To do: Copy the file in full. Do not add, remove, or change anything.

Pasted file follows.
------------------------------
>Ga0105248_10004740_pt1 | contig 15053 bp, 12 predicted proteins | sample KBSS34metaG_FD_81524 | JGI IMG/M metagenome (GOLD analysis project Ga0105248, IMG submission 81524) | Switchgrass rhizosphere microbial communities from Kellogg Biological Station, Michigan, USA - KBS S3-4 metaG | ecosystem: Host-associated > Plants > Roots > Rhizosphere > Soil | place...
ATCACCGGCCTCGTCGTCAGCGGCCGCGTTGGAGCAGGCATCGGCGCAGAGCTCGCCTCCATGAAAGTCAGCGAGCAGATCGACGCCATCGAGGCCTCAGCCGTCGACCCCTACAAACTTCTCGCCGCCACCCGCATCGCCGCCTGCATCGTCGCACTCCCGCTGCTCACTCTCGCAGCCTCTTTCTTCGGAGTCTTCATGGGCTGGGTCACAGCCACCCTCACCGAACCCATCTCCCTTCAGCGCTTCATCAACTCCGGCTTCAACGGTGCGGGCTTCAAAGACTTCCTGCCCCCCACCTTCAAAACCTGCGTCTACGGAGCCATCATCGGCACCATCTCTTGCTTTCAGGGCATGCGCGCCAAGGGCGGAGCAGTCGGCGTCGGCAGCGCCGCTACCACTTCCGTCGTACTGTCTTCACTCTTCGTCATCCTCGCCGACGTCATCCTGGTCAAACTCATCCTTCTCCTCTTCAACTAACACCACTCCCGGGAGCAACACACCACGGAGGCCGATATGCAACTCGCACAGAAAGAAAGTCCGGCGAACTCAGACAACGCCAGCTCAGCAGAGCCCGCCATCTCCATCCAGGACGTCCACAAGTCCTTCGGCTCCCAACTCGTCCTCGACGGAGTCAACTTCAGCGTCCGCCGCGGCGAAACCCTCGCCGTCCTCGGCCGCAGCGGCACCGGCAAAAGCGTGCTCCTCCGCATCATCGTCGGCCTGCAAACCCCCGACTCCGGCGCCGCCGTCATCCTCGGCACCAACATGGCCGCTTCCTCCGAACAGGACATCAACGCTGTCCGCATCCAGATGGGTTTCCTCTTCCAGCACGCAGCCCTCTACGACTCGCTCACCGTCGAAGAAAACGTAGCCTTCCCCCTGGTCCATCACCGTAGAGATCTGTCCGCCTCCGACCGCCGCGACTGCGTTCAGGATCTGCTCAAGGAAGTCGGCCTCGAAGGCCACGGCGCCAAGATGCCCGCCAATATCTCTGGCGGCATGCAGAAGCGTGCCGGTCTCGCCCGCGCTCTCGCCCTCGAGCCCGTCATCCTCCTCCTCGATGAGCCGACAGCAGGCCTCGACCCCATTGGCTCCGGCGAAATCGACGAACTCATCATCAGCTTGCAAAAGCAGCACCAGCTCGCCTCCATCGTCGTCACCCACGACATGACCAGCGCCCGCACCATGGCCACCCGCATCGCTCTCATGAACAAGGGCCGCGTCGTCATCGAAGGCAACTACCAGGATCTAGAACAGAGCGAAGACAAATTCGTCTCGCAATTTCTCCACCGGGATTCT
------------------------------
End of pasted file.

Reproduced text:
>Ga0105248_10004740_pt1 | contig 15053 bp, 12 predicted proteins | sample KBSS34metaG_FD_81524 | JGI IMG/M metagenome (GOLD analysis project Ga0105248, IMG submission 81524) | Switchgrass rhizosphere microbial communities from Kellogg Biological Station, Michigan, USA - KBS S3-4 metaG | ecosystem: Host-associated > Plants > Roots > Rhizosphere > Soil | place...
ATCACCGGCCTCGTCGTCAGCGGCCGCGTTGGAGCAGGCATCGGCGCAGAGCTCGCCTCCATGAAAGTCAGCGAGCAGATCGACGCCATCGAGGCCTCAGCCGTCGACCCCTACAAACTTCTCGCCGCCACCCGCATCGCCGCCTGCATCGTCGCACTCCCGCTGCTCACTCTCGCAGCCTCTTTCTTCGGAGTCTTCATGGGCTGGGTCACAGCCACCCTCACCGAACCCATCTCCCTTCAGCGCTTCATCAACTCCGGCTTCAACGGTGCGGGCTTCAAAGACTTCCTGCCCCCCACCTTCAAAACCTGCGTCTACGGAGCCATCATCGGCACCATCTCTTGCTTTCAGGGCATGCGCGCCAAGGGCGGAGCAGTCGGCGTCGGCAGCGCCGCTACCACTTCCGTCGTACTGTCTTCACTCTTCGTCATCCTCGCCGACGTCATCCTGGTCAAACTCATCCTTCTCCTCTTCAACTAACACCACTCCCGGGAGCAACACACCACGGAGGCCGATATGCAACTCGCACAGAAAGAAAGTCCGGCGAACTCAGACAACGCCAGCTCAGCAGAGCCCGCCATCTCCATCCAGGACGTCCACAAGTCCTTCGGCTCCCAACTCGTCCTCGACGGAGTCAACTTCAGCGTCCGCCGCGGCGAAACCCTCGCCGTCCTCGGCCGCAGCGGCACCGGCAAAAGCGTGCTCCTCCGCATCATCGTCGGCCTGCAAACCCCCGACTCCGGCGCCGCCGTCATCCTCGGCACCAACATGGCCGCTTCCTCCGAACAGGACATCAACGCTGTCCGCATCCAGATGGGTTTCCTCTTCCAGCACGCAGCCCTCTACGACTCGCTCACCGTCGAAGAAAACGTAGCCTTCCCCCTGGTCCATCACCGTAGAGATCTGTCCGCCTCCGACCGCCGCGACTGCGTTCAGGATCTGCTCAAGGAAGTCGGCCTCGAAGGCCACGGCGCCAAGATGCCCGCCAATATCTCTGGCGGCATGCAGAAGCGTGCCGGTCTCGCCCGCGCTCTCGCCCTCGAGCCCGTCATCCTCCTCCTCGATGAGCCGACAGCAGGCCTCGACCCCATTGGCTCCGGCGAAATCGACGAACTCATCATCAGCTTGCAAAAGCAGCACCAGCTCGCCTCCATCGTCGTCACCCACGACATGACCAGCGCCCGCACCATGGCCACCCGCATCGCTCTCATGAACAAGGGCCGCGTCGTCATCGAAGGCAACTACCAGGATCTAGAACAGAGCGAAGACAAATTCGTCTCGCAATTTCTCCACCGGGATTCT